WFU senior interprets for Pope Francis
Anna Grace Guercio, a Wake Forest University senior who is majoring in anthropology with a linguistics minor, interpreted for Pope Francis during his recent appearance at the World Youth Day 2019 in Panama.
WFU said Guercio interpreted for the national Panama TV, and its signal was broadcast globally. She covered all the main events with the pope, about two to three hours each, taking turns with the other interpreter in the booth.
Carlos Fasola, a former WFU graduate student, also interpreted into English for national, international and podcast radios.
WSSU tops rankings for economic mobility
Technology provider CollegeNET is saluting Winston-Salem State University as the top-ranked HBCU for social mobility, WSSU said in a statement.
CollegeNET, the creator of the Social Mobility Index, or SMI, named WSSU and 11 other historically black colleges and universities “Social Mobility Innovators” for 2019 for the work they do “that makes a real difference in the lives of low-income students,” WSSU said.
“Most higher-education rankings evaluate colleges and universities as if comparing brands for consumer purchase,” said Jim Wolfston, CollegeNET’s chief executive. “The SMI, on the other hand, helps policymakers, students and their families see which colleges and universities are doing the most to drive U.S. economic mobility. We hope the SMI encourages more institutions to embrace and expand their role as conduits for restoring the promise of the American Dream.”
SECUF, WSSU join
to help unpaid interns
For the third consecutive year, Winston-Salem State University will join with the State Employees Credit Union Foundation to provide financial support for students to pursue internships.
The SECU Public Fellows Internship Program, offered in partnership with WSSU’s Career Development Services, will provide up to $100,000 in grants — up to $5,000 per student — for students in WSSU’s health-care-management program, WSSU said in a statement.
“We appreciate the SECU Foundation for continued support of WSSU students through the SECU Public Fellows Internship Program,” said LaMonica Sloan Wilhelmi, WSSU’s director of Career Development Services. “Unpaid internships provide students with valuable on-the-job experience, but for many of our students, they are out of reach. This program provides students with the financial support they need to pursue summer internships and to also give back to their communities.”
At WSSU, the program is available to seniors in the health-care-management program who must complete an unpaid semester-long internship as part of their graduation requirements. The students work at businesses and nonprofit organizations that may not be able to pay interns.
WFU receives award for Wellbeing Center
The Wake Forest Wellbeing Center received an award for outstanding sports facility at the recent National Intramural and Recreation Sports Association’s annual conference in Boston, Wake Forest University said in a news release.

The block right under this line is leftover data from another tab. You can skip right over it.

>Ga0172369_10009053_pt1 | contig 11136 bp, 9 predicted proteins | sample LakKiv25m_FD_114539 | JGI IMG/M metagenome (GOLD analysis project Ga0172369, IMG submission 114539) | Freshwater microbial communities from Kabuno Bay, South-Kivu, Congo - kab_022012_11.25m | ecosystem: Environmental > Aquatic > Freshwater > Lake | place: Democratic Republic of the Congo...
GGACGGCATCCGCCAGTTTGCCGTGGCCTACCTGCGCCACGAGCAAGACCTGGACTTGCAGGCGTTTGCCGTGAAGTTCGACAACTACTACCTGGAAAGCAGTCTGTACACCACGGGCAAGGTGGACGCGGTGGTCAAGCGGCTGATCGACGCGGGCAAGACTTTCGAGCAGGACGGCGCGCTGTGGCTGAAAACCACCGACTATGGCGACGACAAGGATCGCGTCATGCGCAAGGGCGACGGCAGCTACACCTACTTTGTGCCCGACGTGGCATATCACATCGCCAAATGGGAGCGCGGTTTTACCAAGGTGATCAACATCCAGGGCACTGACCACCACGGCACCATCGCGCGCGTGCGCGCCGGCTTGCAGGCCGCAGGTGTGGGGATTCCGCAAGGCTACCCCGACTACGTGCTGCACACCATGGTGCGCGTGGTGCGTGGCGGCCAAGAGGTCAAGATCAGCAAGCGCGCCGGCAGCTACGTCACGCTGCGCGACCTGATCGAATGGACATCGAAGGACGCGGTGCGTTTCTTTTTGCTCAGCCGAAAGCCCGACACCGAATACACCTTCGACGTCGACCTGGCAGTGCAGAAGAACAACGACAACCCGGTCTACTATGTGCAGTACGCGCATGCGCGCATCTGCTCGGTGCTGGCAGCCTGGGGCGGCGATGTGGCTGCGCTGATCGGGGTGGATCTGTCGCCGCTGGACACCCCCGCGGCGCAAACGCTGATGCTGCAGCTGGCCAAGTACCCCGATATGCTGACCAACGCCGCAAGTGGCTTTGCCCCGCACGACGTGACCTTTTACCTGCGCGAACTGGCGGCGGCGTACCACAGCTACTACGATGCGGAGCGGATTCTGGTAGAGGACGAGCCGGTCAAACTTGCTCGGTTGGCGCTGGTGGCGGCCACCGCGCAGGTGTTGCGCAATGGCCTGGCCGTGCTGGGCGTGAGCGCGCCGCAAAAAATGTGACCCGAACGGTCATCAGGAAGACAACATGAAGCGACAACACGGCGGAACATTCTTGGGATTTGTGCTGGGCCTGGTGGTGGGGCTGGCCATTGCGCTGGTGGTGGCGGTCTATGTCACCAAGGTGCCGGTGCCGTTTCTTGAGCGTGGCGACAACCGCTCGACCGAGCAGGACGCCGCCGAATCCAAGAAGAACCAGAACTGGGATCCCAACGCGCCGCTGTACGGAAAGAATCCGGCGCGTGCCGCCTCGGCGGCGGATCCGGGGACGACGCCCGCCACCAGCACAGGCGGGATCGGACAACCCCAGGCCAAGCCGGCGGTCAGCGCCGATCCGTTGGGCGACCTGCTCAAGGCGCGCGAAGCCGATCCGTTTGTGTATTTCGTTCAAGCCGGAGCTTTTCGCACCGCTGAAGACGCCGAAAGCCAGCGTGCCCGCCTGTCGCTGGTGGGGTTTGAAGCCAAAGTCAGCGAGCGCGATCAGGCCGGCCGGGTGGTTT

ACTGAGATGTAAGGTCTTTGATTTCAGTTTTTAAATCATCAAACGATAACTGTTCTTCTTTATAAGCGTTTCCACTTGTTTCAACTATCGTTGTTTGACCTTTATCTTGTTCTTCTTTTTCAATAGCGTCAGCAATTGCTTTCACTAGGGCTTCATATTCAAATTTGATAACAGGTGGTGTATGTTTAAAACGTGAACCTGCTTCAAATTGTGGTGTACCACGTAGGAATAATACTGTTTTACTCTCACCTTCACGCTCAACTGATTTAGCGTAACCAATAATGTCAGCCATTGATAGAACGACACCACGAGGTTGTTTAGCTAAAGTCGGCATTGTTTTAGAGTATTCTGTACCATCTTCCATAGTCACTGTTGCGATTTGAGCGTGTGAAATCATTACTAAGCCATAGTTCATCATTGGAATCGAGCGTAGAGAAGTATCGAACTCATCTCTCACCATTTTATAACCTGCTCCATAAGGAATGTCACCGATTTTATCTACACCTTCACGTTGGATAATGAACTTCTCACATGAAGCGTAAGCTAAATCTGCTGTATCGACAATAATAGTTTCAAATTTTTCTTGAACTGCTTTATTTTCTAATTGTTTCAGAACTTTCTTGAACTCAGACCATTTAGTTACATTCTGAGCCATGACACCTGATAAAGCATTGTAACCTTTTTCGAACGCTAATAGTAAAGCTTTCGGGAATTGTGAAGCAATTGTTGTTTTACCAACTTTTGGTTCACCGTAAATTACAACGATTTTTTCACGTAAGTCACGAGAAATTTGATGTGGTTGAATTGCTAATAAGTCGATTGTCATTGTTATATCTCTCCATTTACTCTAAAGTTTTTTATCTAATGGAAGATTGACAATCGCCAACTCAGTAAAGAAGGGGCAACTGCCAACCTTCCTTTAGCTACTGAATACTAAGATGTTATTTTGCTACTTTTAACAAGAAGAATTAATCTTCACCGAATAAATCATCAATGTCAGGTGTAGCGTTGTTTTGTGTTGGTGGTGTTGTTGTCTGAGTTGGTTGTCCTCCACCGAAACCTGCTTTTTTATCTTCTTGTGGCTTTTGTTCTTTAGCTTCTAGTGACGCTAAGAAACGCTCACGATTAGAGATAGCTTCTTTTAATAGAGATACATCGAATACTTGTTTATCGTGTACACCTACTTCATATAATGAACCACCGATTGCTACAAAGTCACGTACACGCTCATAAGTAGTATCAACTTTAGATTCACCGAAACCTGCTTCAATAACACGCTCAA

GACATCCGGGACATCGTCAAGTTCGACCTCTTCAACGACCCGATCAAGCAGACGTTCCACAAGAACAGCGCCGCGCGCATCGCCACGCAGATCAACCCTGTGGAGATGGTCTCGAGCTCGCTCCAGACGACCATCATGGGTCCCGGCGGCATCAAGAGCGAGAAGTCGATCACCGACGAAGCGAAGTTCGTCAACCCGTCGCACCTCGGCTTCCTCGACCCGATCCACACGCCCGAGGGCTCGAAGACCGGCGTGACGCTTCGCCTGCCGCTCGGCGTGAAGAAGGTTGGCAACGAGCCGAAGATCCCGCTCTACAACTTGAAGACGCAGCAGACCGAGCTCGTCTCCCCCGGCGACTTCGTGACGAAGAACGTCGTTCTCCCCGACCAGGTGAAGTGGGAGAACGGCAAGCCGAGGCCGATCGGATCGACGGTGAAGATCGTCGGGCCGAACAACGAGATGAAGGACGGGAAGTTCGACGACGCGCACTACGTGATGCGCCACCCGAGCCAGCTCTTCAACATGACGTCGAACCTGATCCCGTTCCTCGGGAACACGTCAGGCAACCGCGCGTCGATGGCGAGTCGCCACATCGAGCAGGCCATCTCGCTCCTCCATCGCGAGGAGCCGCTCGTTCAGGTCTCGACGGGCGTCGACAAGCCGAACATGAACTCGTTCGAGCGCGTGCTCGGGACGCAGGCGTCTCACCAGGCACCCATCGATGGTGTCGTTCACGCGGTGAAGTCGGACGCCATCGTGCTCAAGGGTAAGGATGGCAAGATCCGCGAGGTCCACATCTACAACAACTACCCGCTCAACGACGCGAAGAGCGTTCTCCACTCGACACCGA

The award recognizes “facilities that demonstrate excellence in a number of critical areas, including architectural design, functionality and how well the facility meets its intended purpose,” WFU said. “Winning facilities exemplify the institution’s commitment to providing the higher-education experience desired and valued by students.”
WFU professor urges people to ‘call B.S.’
John Petrocelli hopes the TEDx talk he gave Saturday at the University of Nevada in Reno will be a call to action on B.S.
Petrocelli, an associate professor of psychology at Wake Forest University, began studying B.S. about seven years ago, intent on finding out when and why it happens. For his research, he defines B.S. or “bull----” as “communications that result from little to no concern for truth, evidence and/or established semantic, logical, systemic or empirical knowledge.”
He is not talking about lying or fake news, at least not in all circumstances. Someone who spouts B.S., he explained, doesn’t know what the truth is — and doesn’t even care about the truth. A liar, on the other hand, willfully tries to detract from the truth.
Through his research, and the TEDx talk, Petrocelli hopes to inspire people to “call B.S.” when they hear or read it — and discourage the source from trying it again.
UNCSA costume design program among top 10
The costume design program at UNC School of the Arts is among the top 10 of its kind, according to The Hollywood Reporter. This is the second year in a row that the program, one of 16 areas of study housed in the School of Design and Production, was recognized by the magazine.
The magazine’s list, published in its Feb. 13 issue, included nine schools in the United States and one in London. The magazine consulted with leading costume designers and professors for a breakdown of the best schools for film and TV costume design.
“It’s quite an honor to be recognized by a leading industry publication like The Hollywood Reporter,” Chancellor Lindsay Bierman said. “I’m thrilled for the faculty, students and alumni of our costume design program. Their painstaking work and extraordinary creativity bring stories and characters to life on stages and screens across the world.”
Forsyth Tech job fair
to be at Parkland High
Forsyth Technical Community College’s Career and College Promise will hold a career and trade fair at 10 a.m. Tuesday at Parkland High School at 1600 Brewer Road. Forsyth Tech is committed to help provide all students guidance for successful career pathways and prepare them with the support resources they need.
Instructors and administrators from the college will advise students about technical certifications as well as associate degree and college transfer programs.
Parkland graduate David Vergara Salgado will share his experience in Career and College Promise. The program allows qualified North Carolina high school students to enroll in college courses, tuition free, while still in high school.